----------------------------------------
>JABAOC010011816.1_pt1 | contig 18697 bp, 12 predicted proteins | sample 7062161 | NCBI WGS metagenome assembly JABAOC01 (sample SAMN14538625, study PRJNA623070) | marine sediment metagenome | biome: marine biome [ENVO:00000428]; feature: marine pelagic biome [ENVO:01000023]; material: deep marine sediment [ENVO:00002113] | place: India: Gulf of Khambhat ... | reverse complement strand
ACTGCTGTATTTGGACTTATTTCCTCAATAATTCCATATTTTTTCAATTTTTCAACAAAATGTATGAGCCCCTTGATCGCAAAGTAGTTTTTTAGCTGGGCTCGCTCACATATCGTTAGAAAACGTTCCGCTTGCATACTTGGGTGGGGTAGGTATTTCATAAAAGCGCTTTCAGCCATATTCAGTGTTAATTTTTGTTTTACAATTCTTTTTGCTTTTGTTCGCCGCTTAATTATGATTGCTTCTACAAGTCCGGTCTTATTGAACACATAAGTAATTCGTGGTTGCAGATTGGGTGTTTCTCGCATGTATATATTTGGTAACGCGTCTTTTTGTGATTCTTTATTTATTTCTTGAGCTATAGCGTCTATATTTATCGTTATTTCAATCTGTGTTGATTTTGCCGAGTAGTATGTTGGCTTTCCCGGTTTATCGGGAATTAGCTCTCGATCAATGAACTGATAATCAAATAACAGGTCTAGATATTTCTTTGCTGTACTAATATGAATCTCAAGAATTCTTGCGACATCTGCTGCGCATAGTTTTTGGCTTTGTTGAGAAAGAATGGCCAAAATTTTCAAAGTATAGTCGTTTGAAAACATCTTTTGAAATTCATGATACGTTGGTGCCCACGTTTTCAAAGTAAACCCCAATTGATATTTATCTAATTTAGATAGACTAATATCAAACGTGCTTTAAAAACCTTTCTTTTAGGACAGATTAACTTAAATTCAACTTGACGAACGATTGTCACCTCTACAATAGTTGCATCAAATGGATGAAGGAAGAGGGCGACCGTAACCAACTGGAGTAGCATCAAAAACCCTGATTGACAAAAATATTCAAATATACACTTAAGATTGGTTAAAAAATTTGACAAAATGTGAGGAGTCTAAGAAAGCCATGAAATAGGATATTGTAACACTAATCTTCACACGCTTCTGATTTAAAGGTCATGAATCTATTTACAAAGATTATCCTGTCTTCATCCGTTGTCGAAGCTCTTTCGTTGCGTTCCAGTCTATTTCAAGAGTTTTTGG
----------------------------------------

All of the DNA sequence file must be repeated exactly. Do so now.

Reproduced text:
>JABAOC010011816.1_pt1 | contig 18697 bp, 12 predicted proteins | sample 7062161 | NCBI WGS metagenome assembly JABAOC01 (sample SAMN14538625, study PRJNA623070) | marine sediment metagenome | biome: marine biome [ENVO:00000428]; feature: marine pelagic biome [ENVO:01000023]; material: deep marine sediment [ENVO:00002113] | place: India: Gulf of Khambhat ... | reverse complement strand
ACTGCTGTATTTGGACTTATTTCCTCAATAATTCCATATTTTTTCAATTTTTCAACAAAATGTATGAGCCCCTTGATCGCAAAGTAGTTTTTTAGCTGGGCTCGCTCACATATCGTTAGAAAACGTTCCGCTTGCATACTTGGGTGGGGTAGGTATTTCATAAAAGCGCTTTCAGCCATATTCAGTGTTAATTTTTGTTTTACAATTCTTTTTGCTTTTGTTCGCCGCTTAATTATGATTGCTTCTACAAGTCCGGTCTTATTGAACACATAAGTAATTCGTGGTTGCAGATTGGGTGTTTCTCGCATGTATATATTTGGTAACGCGTCTTTTTGTGATTCTTTATTTATTTCTTGAGCTATAGCGTCTATATTTATCGTTATTTCAATCTGTGTTGATTTTGCCGAGTAGTATGTTGGCTTTCCCGGTTTATCGGGAATTAGCTCTCGATCAATGAACTGATAATCAAATAACAGGTCTAGATATTTCTTTGCTGTACTAATATGAATCTCAAGAATTCTTGCGACATCTGCTGCGCATAGTTTTTGGCTTTGTTGAGAAAGAATGGCCAAAATTTTCAAAGTATAGTCGTTTGAAAACATCTTTTGAAATTCATGATACGTTGGTGCCCACGTTTTCAAAGTAAACCCCAATTGATATTTATCTAATTTAGATAGACTAATATCAAACGTGCTTTAAAAACCTTTCTTTTAGGACAGATTAACTTAAATTCAACTTGACGAACGATTGTCACCTCTACAATAGTTGCATCAAATGGATGAAGGAAGAGGGCGACCGTAACCAACTGGAGTAGCATCAAAAACCCTGATTGACAAAAATATTCAAATATACACTTAAGATTGGTTAAAAAATTTGACAAAATGTGAGGAGTCTAAGAAAGCCATGAAATAGGATATTGTAACACTAATCTTCACACGCTTCTGATTTAAAGGTCATGAATCTATTTACAAAGATTATCCTGTCTTCATCCGTTGTCGAAGCTCTTTCGTTGCGTTCCAGTCTATTTCAAGAGTTTTTGG